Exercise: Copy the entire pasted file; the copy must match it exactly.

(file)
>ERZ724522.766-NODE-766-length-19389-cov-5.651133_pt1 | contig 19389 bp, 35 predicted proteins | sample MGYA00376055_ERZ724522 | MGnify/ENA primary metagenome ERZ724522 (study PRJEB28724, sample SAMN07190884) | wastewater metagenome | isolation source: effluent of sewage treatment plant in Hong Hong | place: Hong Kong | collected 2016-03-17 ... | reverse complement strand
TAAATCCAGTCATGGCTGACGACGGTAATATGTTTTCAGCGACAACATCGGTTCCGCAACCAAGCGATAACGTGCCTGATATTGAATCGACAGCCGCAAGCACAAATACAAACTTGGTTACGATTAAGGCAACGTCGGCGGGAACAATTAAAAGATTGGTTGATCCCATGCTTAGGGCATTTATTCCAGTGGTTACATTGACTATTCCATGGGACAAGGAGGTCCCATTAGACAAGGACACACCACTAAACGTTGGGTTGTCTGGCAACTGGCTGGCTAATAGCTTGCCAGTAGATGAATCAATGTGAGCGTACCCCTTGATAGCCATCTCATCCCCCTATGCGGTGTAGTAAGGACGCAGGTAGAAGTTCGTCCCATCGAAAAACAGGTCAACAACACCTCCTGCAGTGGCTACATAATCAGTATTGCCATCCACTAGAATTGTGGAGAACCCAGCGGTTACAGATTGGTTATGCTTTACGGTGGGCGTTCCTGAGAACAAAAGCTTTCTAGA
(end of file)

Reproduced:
>ERZ724522.766-NODE-766-length-19389-cov-5.651133_pt1 | contig 19389 bp, 35 predicted proteins | sample MGYA00376055_ERZ724522 | MGnify/ENA primary metagenome ERZ724522 (study PRJEB28724, sample SAMN07190884) | wastewater metagenome | isolation source: effluent of sewage treatment plant in Hong Hong | place: Hong Kong | collected 2016-03-17 ... | reverse complement strand
TAAATCCAGTCATGGCTGACGACGGTAATATGTTTTCAGCGACAACATCGGTTCCGCAACCAAGCGATAACGTGCCTGATATTGAATCGACAGCCGCAAGCACAAATACAAACTTGGTTACGATTAAGGCAACGTCGGCGGGAACAATTAAAAGATTGGTTGATCCCATGCTTAGGGCATTTATTCCAGTGGTTACATTGACTATTCCATGGGACAAGGAGGTCCCATTAGACAAGGACACACCACTAAACGTTGGGTTGTCTGGCAACTGGCTGGCTAATAGCTTGCCAGTAGATGAATCAATGTGAGCGTACCCCTTGATAGCCATCTCATCCCCCTATGCGGTGTAGTAAGGACGCAGGTAGAAGTTCGTCCCATCGAAAAACAGGTCAACAACACCTCCTGCAGTGGCTACATAATCAGTATTGCCATCCACTAGAATTGTGGAGAACCCAGCGGTTACAGATTGGTTATGCTTTACGGTGGGCGTTCCTGAGAACAAAAGCTTTCTAGA